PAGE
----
We aim to provide content to best serve the AAAL graduate student community and highly appreciate and value your input. If you have any suggestions or questions regarding our future initiatives, please contact us.
If you want to learn more about GSC events and/or become a part of the GSC team, please follow us on our social media to keep updated about our events and calls: GSC website, Facebook, Twitter, YouTube, and Instagram.
Update from the Annual Review of Applied Linguistics (ARAL) Editor-in-Chief
Alison Mackey, Georgetown University
The editorial board of the Annual Review of Applied Linguistics is excited to announce that the upcoming (2023) issue will be on the topic of L2 anxiety, broadly construed. The journal’s composition of long and short article types—including position pieces, empirical reports, syntheses, and reviews—lends itself well to a review of this dynamic, interdisciplinary field of research. This year’s issue will include contributions from the following authors (in alphabetical order by last name): Elouise Botes, Ming Ming Chiu, Jean-Marc Dewaele, Nicola Fraschini, Julia Goetze, Tammy Gregersen, Hassan Khajavy, Jim King, Ju Seong Lee, Peter MacIntyre, Kate Maher, Rachid Meftah, Gökhan Öztürk, Mostafa Papi, Prem Phyak, Ekaterina Sudina, and Yu Tao. These authors explore the topic of L2 anxiety in a variety of ways through (1) empirical investigations, which include participants from a range of linguistic backgrounds and geographic locations; (2) position papers, which address a broad spectrum of questions concerning foreign language teacher anxiety, assessment and feedback, language processing, and research practices; and (3) syntheses exploring different strategies for reducing anxiety.
As in previous years, ARAL is committed to Open Science, so the journal continues to award articles with badges for Open Materials and Open Data. Open Access to all the pieces in the previous (2022) issue on social justice is on a rotating basis, and we will have the same arrangement for the 2023 issue.
ARAL also welcomes a new member to the ARAL editorial board this year: Prem Phyak (The Chinese University of Hong Kong), who, as well as joining the board, will contribute a piece to the upcoming issue of ARAL on L2 anxiety. In addition to our newest board member, we also welcome a new editorial assistant to our team for Fall 2022—Alexandra Gehrke.
Finally, ARAL is looking forward to the February 2023 AAAL webinar that will feature the authors who contributed to the 2022 special issue on social justice. For more information, see the Online Education and Outreach Committee (OEOC) article in this issue of the AAALetter, and follow AAAL social media for further updates!
Update from the AILA Liaison and AAAL Secretary
Agnes He, Stony Brook University
As I promised in the last issue of the AAALetter, here are some highlights from the International Association of Applied Linguistics-Executive Board and International Committee (AILA-EBIC) meeting held in August 2022. The meeting was facilitated by Laura Gurzynski-Weiss, Secretary General of AILA. I participated in the meeting as AAAL Secretary, representing AAAL, along with representatives from over 30 AILA affiliate associations around the world.The AILA World Congress will take place in Lyon, France in 2023 and in Kuala Lumpur, Malaysia in 2024, as part of the celebration of AILA's 60th birthday. At the August 2022 EBIC meeting, Vancouver was selected as the venue for AILA World Congress in 2027.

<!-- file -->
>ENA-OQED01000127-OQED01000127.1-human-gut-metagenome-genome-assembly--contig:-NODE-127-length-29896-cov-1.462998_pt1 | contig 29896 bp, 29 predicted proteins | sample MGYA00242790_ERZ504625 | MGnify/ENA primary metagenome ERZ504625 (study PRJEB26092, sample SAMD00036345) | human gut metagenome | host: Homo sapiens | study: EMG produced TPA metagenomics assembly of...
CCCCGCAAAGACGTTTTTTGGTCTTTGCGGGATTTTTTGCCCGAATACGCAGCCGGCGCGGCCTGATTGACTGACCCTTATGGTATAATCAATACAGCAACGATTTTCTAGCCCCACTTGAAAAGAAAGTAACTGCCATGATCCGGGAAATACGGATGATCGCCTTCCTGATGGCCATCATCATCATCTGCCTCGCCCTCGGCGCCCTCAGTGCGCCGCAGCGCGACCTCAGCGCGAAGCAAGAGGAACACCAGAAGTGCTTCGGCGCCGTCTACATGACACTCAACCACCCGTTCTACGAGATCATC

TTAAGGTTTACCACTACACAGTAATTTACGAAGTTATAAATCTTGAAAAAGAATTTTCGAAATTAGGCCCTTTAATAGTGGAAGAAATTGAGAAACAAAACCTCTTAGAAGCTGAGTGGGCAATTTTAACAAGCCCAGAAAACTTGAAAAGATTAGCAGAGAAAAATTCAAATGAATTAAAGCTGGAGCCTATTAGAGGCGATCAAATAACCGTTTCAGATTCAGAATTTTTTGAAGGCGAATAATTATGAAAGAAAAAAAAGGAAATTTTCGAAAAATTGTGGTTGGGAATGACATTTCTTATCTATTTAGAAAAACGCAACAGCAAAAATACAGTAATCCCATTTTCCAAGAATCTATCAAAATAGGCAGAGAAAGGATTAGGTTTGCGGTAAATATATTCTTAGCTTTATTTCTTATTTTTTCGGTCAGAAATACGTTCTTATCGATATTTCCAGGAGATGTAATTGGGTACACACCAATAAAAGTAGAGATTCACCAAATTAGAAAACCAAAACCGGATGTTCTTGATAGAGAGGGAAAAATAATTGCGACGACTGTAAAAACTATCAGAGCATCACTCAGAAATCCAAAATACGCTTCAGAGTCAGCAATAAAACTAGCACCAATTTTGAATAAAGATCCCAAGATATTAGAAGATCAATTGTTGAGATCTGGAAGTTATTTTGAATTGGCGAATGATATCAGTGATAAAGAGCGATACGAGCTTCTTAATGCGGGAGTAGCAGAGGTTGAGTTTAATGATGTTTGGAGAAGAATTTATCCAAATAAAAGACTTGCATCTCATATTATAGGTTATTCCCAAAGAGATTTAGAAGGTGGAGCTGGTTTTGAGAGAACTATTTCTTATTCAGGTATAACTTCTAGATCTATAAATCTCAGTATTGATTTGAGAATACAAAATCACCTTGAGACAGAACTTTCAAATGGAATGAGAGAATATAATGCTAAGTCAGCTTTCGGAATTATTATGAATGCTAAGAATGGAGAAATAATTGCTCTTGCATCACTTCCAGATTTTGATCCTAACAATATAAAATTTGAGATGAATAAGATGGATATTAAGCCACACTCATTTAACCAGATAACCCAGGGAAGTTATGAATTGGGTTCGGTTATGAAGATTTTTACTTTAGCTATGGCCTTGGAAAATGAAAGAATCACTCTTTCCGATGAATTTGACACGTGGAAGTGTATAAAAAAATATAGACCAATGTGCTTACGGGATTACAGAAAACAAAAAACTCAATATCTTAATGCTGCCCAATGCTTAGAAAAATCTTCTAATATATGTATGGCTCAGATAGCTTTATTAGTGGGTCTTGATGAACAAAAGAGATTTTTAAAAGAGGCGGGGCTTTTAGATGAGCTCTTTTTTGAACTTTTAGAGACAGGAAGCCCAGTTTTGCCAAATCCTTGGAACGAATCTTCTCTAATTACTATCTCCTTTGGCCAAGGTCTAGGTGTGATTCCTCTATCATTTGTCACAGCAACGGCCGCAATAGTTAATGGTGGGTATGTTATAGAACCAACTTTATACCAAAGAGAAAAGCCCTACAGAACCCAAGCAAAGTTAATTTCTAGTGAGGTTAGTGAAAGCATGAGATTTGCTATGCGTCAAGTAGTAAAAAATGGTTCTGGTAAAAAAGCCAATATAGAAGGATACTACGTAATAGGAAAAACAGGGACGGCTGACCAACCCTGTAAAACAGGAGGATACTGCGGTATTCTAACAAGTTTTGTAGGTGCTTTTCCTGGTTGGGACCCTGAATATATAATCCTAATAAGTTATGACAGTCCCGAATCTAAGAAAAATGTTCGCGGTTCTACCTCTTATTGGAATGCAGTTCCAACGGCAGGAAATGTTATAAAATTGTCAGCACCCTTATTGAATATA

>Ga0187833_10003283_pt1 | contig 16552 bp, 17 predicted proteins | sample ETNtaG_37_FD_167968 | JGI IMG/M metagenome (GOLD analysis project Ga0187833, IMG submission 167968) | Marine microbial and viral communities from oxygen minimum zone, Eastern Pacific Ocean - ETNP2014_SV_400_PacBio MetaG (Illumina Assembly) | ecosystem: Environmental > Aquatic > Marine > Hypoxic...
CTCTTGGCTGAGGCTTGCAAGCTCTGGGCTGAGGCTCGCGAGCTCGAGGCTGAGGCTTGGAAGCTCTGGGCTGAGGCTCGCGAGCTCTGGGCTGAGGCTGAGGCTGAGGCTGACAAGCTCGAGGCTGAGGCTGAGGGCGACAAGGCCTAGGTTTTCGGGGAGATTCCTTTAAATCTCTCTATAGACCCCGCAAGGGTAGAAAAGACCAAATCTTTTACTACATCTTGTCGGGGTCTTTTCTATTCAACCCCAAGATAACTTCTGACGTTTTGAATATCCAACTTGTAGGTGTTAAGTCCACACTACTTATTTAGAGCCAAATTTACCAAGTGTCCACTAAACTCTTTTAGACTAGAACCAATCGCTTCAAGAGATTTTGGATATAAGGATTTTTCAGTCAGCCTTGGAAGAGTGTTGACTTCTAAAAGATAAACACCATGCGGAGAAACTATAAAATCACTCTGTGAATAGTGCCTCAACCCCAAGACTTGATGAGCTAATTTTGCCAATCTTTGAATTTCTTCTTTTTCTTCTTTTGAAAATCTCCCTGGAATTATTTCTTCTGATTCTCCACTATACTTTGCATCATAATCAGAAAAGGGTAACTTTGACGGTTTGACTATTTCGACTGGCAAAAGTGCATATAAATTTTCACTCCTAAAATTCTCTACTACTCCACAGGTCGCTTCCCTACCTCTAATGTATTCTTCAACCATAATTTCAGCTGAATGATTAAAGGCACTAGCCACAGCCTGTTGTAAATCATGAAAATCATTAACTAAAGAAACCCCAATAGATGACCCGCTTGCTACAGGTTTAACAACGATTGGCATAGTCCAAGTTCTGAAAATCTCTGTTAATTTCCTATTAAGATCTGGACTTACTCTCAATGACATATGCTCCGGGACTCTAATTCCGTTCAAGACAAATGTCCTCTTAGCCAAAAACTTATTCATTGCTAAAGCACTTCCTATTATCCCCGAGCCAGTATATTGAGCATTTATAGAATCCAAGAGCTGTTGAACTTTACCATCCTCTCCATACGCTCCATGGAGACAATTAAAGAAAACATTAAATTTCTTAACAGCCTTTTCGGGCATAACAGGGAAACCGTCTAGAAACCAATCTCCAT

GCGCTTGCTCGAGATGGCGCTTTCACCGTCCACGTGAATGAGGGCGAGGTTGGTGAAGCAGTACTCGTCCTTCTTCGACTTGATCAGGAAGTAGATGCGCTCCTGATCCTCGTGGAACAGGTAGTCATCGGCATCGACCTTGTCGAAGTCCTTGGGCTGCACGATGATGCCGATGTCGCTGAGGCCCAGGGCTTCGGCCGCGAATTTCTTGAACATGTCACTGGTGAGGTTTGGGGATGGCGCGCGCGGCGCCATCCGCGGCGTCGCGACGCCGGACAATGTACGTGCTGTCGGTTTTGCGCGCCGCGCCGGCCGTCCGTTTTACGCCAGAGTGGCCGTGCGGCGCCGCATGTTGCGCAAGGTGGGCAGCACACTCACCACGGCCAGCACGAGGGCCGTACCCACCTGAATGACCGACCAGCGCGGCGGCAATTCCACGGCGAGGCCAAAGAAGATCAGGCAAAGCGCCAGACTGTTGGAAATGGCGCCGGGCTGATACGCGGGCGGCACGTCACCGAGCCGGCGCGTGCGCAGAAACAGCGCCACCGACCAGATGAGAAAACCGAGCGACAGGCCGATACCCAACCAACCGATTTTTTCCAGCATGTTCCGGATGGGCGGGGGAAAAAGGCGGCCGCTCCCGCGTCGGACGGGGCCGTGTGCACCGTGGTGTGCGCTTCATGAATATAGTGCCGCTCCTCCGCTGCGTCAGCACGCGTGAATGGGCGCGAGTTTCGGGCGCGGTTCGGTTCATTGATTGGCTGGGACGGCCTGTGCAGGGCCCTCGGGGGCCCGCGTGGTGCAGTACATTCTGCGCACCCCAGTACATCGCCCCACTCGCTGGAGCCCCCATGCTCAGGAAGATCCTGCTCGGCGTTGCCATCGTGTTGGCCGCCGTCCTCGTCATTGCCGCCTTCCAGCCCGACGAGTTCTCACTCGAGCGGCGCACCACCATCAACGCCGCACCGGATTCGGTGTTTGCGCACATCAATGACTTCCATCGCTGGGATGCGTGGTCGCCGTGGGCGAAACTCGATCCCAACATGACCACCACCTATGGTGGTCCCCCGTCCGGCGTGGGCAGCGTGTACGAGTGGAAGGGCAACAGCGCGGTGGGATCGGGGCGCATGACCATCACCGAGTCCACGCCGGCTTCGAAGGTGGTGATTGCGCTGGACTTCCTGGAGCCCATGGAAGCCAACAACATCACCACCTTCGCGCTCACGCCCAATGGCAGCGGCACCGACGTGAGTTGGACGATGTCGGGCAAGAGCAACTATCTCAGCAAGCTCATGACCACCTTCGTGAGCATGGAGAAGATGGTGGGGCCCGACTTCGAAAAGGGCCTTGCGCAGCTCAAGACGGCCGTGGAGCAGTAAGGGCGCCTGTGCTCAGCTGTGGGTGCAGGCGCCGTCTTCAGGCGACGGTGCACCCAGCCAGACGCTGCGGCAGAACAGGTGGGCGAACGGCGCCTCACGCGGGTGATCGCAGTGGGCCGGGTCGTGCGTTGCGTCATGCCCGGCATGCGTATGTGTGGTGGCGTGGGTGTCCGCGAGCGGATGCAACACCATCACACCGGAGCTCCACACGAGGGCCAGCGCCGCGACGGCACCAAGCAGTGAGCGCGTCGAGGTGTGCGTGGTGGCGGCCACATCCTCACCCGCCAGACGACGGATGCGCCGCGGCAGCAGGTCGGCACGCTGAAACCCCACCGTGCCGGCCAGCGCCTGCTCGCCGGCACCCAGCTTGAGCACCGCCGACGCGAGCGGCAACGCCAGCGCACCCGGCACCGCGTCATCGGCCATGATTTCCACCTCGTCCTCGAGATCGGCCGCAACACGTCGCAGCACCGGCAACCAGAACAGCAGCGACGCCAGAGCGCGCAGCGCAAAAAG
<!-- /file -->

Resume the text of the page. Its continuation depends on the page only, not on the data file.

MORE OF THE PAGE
Once again, I would like to provide a reminder that AILA provides benefits to members of its affiliate associations. In addition to international collaborative research opportunities afforded by Research Networks (ReN), AILA has just increased its number of Solidarity Awards, which are for scholars who cannot participate in the AILA World Congress without financial support. Full awards cover reasonable travel costs, accommodation, and conference fees; travel awards cover reasonable travel costs and conference fees. Representing AAAL, I fully supported the proposal to increase the number of awards and suggested that AILA institute ways to assess the concrete impact of these awards, not only for the individual recipients but also for the regions/associations they represent.
As you may have read from the AAAL webpage, AILA endorsed the AAAL ethics guidelines! Congratulations to Peter De Costa, the Ethics Guidelines Task Force he led, the AAAL Executive Committee (EC), and everyone who developed and supported these guidelines. What follows is AILA’s rationale for the endorsement: “The AAAL Ethics Guidelines offer suggestions for how to engage in ethical practice toward preparing graduate students for professional and academic careers in applied linguistics. Although the focus is on graduate students, the guidelines are also directed to researchers and teachers as they describe practices with which to facilitate ethical, constructive, and transparent relations among faculty and students.” The other document endorsed by AILA at the August 2022 meeting is the ReN guidelines for open scholarship in applied linguistics. Each AILA endorsement results in a brief introduction of the endorsed policy and a hyperlink to the policy itself, as published by the AILA partner organization or national affiliate. By formally recommending such policies, AILA aims to motivate, inspire, and support its national affiliates to develop their own policy of regionally anchored good practices in applied linguistics.